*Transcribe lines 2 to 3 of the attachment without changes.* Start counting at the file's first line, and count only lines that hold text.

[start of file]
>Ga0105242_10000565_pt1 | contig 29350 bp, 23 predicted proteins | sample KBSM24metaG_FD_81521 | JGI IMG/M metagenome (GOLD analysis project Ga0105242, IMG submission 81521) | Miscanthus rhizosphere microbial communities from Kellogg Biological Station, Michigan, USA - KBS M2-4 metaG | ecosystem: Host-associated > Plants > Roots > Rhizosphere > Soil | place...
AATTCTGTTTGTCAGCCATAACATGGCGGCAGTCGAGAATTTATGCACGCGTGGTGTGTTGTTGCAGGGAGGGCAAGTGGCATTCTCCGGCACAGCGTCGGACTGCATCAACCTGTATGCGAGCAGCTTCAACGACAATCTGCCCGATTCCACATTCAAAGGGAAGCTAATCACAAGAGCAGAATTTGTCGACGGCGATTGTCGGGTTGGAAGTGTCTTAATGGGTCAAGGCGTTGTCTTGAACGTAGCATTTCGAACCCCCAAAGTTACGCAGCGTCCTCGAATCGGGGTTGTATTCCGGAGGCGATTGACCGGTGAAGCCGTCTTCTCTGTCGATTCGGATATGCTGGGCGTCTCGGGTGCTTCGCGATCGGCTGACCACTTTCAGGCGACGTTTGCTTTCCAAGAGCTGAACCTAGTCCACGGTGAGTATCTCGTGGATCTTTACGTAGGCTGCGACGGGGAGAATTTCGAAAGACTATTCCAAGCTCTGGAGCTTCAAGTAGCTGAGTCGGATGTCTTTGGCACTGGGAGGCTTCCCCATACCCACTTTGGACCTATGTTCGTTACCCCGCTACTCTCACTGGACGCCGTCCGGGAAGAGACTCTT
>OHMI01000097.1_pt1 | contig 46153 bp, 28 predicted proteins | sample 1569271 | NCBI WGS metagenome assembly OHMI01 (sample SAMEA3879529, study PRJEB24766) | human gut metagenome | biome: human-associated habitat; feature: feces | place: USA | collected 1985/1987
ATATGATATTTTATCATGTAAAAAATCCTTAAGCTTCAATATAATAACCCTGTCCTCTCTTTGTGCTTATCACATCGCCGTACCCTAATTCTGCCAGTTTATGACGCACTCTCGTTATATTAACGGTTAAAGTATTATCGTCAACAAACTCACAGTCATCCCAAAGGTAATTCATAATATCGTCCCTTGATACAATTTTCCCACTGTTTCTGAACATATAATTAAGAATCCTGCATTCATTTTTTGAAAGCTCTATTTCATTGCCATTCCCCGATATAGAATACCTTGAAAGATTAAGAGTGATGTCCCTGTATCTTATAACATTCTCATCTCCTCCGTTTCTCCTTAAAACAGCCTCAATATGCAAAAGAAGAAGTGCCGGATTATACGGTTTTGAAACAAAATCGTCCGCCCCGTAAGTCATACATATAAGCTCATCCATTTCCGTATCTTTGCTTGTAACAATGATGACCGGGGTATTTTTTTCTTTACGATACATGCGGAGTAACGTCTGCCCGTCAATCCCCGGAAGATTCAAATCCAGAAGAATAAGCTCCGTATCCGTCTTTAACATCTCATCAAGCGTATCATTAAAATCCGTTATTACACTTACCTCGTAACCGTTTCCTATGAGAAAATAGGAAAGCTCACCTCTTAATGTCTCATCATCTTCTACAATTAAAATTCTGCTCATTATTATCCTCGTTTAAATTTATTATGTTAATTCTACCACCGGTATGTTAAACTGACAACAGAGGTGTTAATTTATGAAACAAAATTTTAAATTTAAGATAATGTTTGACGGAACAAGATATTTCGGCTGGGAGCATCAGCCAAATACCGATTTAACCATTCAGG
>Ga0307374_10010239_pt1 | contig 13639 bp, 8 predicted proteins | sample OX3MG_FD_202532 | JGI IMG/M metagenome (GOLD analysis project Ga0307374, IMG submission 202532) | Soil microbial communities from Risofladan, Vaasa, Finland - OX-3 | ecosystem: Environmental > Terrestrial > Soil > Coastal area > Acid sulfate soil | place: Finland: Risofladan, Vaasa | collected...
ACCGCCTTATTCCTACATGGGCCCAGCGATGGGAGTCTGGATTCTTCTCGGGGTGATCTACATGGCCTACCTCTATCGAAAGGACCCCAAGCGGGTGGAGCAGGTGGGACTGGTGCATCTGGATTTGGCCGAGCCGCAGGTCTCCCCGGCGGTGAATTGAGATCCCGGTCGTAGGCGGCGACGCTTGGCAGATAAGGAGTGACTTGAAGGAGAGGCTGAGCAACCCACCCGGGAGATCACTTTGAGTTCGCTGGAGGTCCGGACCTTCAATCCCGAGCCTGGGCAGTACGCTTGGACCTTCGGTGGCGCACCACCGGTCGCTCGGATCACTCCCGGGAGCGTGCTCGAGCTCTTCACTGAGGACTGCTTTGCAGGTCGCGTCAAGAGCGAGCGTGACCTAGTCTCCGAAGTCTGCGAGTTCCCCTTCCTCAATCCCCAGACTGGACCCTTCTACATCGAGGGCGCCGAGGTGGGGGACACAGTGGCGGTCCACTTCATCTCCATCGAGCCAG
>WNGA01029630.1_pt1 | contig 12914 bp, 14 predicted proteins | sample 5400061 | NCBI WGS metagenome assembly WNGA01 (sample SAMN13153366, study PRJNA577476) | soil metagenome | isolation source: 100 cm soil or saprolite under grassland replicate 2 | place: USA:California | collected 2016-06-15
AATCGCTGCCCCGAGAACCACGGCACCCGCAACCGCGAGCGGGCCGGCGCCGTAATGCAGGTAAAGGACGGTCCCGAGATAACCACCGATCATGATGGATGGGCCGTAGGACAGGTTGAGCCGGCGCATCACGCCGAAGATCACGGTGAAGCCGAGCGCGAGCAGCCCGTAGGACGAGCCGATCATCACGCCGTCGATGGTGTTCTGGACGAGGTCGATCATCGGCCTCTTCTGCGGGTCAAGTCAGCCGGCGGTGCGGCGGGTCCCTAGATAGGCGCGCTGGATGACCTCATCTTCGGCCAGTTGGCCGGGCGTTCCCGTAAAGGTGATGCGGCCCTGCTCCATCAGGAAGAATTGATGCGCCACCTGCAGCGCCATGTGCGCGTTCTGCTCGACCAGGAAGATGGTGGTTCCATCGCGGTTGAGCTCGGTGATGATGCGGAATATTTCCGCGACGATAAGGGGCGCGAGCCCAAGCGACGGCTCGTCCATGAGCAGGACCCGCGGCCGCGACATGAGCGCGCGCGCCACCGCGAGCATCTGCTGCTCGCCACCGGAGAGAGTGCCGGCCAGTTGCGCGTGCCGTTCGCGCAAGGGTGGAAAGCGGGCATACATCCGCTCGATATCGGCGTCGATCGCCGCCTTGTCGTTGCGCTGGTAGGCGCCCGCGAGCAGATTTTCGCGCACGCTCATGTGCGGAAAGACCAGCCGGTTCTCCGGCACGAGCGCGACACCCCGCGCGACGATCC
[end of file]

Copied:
AATTCTGTTTGTCAGCCATAACATGGCGGCAGTCGAGAATTTATGCACGCGTGGTGTGTTGTTGCAGGGAGGGCAAGTGGCATTCTCCGGCACAGCGTCGGACTGCATCAACCTGTATGCGAGCAGCTTCAACGACAATCTGCCCGATTCCACATTCAAAGGGAAGCTAATCACAAGAGCAGAATTTGTCGACGGCGATTGTCGGGTTGGAAGTGTCTTAATGGGTCAAGGCGTTGTCTTGAACGTAGCATTTCGAACCCCCAAAGTTACGCAGCGTCCTCGAATCGGGGTTGTATTCCGGAGGCGATTGACCGGTGAAGCCGTCTTCTCTGTCGATTCGGATATGCTGGGCGTCTCGGGTGCTTCGCGATCGGCTGACCACTTTCAGGCGACGTTTGCTTTCCAAGAGCTGAACCTAGTCCACGGTGAGTATCTCGTGGATCTTTACGTAGGCTGCGACGGGGAGAATTTCGAAAGACTATTCCAAGCTCTGGAGCTTCAAGTAGCTGAGTCGGATGTCTTTGGCACTGGGAGGCTTCCCCATACCCACTTTGGACCTATGTTCGTTACCCCGCTACTCTCACTGGACGCCGTCCGGGAAGAGACTCTT
>OHMI01000097.1_pt1 | contig 46153 bp, 28 predicted proteins | sample 1569271 | NCBI WGS metagenome assembly OHMI01 (sample SAMEA3879529, study PRJEB24766) | human gut metagenome | biome: human-associated habitat; feature: feces | place: USA | collected 1985/1987